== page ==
PBS and WETA present ‘Asian-Americans’ documentary series

Challenges and contributions bring awareness to Asian Pacific American Heritage month


Courtesy of PBS

In midst of increased discrimination towards Asians and May being Asian American Pacific Islander Heritage month, PBS aired the first episode of “Asian-Americans” on Monday, May 11 at 8 p.m.

“Asian Americans” is a four-part documentary series produced by PBS and WETA and aired from May 11 to May 13 on the PBS network. It explores the achievements and hardships of the fastest growing ethnic group in America, as reported in the 2010 U.S. census.

The series features first-account stories of racism, immigration, war and overcoming challenges as refugees. The series also touches on how Asians in America have contributed to sectors of society including art, business and technology.

Some stories shared in the series include events in American history that greatly impacted the Asian-American experience. It covers stories about certain times in history such as the Japanese internment camps and the Vietnam War.

“There were so many stories shared by people who went through so much discrimination that are still alive today,” said Mark Sorenson, 43, San Francisco native of Japanese and American decent. “The history does not go that far back and we need to be more aware of what has happened to our communities.”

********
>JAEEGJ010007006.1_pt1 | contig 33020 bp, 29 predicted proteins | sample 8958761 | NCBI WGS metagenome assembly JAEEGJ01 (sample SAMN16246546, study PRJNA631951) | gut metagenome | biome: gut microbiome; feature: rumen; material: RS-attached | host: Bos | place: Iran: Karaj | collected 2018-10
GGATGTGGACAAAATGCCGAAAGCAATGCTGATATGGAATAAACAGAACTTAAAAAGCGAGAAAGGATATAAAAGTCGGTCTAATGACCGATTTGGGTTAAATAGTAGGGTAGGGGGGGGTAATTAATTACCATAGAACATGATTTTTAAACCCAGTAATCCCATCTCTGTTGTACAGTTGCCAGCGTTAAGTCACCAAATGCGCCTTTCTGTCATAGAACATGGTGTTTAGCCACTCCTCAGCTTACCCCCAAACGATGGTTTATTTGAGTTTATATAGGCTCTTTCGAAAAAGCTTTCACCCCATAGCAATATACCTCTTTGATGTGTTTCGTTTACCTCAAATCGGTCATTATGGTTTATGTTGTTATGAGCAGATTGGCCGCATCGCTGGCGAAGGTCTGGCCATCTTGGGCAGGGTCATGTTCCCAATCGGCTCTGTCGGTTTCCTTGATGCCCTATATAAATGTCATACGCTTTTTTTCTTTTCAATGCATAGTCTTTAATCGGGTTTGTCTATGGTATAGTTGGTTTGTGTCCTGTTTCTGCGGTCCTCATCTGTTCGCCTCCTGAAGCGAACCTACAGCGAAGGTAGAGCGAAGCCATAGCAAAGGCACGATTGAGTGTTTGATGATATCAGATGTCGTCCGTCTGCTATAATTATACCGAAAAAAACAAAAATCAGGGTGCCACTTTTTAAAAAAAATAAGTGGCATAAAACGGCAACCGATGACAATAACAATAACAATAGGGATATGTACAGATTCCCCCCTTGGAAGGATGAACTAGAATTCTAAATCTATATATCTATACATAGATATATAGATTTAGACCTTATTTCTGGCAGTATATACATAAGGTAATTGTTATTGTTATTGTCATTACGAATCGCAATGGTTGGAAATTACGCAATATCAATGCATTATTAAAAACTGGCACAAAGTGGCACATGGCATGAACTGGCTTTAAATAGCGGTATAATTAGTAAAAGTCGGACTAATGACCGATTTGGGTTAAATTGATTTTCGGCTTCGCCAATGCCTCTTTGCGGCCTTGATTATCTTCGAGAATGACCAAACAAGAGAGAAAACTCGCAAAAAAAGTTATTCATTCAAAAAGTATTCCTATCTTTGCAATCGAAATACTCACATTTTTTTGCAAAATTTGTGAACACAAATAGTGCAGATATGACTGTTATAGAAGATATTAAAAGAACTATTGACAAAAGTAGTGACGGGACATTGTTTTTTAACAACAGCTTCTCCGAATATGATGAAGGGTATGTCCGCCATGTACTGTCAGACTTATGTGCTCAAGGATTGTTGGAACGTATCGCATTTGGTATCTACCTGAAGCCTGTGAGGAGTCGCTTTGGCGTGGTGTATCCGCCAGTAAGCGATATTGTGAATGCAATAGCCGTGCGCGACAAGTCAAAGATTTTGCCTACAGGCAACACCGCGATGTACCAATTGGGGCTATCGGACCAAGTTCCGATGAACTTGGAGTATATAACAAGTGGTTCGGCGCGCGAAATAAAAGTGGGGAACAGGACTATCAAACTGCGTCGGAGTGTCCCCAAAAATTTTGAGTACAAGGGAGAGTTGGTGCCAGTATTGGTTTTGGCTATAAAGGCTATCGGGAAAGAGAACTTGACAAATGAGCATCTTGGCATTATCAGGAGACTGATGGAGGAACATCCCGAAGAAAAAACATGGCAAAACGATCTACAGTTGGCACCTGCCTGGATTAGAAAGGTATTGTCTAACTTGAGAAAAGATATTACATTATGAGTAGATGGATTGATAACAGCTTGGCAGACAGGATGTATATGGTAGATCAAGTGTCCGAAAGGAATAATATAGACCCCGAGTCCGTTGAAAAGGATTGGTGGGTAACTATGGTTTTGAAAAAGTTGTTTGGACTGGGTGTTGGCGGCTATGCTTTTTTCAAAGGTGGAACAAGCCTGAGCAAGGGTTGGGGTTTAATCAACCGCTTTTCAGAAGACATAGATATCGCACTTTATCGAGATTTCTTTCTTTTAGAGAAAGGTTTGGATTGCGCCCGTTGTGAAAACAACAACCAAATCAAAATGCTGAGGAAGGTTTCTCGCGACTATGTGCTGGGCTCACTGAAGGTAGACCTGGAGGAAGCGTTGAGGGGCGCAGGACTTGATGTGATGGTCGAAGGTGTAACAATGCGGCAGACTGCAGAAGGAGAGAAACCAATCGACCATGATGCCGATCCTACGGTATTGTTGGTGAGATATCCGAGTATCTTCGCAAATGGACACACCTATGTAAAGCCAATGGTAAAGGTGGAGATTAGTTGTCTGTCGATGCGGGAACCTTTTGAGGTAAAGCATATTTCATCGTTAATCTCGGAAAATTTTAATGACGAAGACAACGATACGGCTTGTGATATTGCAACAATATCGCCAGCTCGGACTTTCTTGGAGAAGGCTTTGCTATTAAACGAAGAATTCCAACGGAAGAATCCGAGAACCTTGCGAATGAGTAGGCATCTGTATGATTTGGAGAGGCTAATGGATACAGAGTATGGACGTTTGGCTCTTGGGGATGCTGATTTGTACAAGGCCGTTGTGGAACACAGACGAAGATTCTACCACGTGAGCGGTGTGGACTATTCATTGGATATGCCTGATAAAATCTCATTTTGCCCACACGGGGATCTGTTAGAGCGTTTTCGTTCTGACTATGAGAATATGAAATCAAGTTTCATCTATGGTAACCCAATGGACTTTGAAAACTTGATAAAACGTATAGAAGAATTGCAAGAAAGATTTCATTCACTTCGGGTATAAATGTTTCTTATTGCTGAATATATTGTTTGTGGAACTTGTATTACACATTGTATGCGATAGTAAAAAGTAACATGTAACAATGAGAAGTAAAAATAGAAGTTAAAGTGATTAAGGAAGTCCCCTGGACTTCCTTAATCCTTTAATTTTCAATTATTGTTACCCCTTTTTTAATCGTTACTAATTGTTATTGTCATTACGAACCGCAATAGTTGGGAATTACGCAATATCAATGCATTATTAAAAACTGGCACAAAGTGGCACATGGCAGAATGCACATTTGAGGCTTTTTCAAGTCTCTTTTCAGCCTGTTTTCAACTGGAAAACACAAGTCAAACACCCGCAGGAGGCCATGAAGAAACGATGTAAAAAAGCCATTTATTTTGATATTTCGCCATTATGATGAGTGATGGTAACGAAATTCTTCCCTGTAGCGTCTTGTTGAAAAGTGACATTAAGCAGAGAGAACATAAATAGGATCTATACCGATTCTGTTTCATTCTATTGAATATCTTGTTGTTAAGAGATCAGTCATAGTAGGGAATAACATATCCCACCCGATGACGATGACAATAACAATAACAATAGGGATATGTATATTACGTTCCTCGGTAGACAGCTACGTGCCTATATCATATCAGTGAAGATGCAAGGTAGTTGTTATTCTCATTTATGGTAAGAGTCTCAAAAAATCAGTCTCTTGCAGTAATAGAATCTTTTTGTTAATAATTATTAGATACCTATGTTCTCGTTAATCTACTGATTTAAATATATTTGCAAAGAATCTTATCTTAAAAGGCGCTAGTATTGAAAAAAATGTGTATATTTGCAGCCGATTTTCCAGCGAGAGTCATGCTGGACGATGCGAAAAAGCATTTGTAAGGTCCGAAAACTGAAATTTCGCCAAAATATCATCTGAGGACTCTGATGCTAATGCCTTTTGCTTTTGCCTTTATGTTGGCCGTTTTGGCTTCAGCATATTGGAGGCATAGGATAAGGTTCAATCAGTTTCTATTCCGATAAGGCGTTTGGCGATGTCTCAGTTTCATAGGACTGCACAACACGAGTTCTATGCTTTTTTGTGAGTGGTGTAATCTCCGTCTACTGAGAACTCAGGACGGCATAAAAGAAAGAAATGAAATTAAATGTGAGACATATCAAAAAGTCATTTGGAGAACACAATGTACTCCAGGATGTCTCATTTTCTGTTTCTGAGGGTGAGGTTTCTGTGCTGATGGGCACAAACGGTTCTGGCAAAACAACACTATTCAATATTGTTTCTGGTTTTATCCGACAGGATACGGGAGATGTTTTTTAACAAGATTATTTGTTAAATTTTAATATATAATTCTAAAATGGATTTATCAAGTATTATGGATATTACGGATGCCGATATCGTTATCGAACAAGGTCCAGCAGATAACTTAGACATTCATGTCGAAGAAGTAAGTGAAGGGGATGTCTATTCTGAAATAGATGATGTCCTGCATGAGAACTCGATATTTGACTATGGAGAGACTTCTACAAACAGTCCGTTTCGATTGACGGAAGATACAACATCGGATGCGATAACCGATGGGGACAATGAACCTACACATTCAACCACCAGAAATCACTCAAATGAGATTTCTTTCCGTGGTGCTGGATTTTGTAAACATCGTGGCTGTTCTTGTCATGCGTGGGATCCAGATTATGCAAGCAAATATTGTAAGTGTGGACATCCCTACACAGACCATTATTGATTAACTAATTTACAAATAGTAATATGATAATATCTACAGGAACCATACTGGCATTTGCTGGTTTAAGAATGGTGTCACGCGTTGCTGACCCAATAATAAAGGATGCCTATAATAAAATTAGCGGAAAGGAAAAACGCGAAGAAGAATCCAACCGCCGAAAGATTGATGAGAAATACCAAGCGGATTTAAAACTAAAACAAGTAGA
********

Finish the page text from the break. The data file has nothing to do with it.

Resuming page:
My impression of San Jose is inseparable from the experiences of being a refugee.”

— Pulitzer Prize winner Viet Thanh Nguyen

The five-hour-long series features reflections from actor Randall Park, U.S. Sen. Tammy Duckworth and San Jose native and Pulitzer prize winner Viet Thanh Nguyen.

Nguyen came to the U.S. from Vietnam with his family as refugees. In the second episode, Nguyen discusses his early life in the U.S. and how his parents saw the opportunity to open up a Vietnamese grocery store on East Santa Clara Street in San Jose.

“My impression of San Jose is inseparable from the experiences of being a refugee,” Nguyen said. “These refugees were suffering while trying to build a life for themselves here and yet they were still traumatized by the war or trying to forget the war.”

Nguyen goes on to explain an incident that happened to his parents when he was around 10 years old. Other American businesses would blame the Vietnamese for driving them out of work. Being a young boy, he understood that hate messages from the American citizens were directed toward people like his parents.

His parents worked long hours every day to provide for their family, even working on holidays. Nguyen became very emotional as he spoke about his parents getting shot in their store on Christmas Eve.

The series also covers protests and activists that fought for Asian American rights such as Hiram Fong, a Hawaiian politician, who became the first Asian U.S. senator.

“There are so many achievements from the Asian American community that have contributed to what American society is today,” said Trang Le, 46, a San Jose native who came to the U.S. in 1974 as a Vietnamese refugee. “It’s very important for people to be aware of the struggles in the Asian American community right now because of the racism surrounding coronavirus.”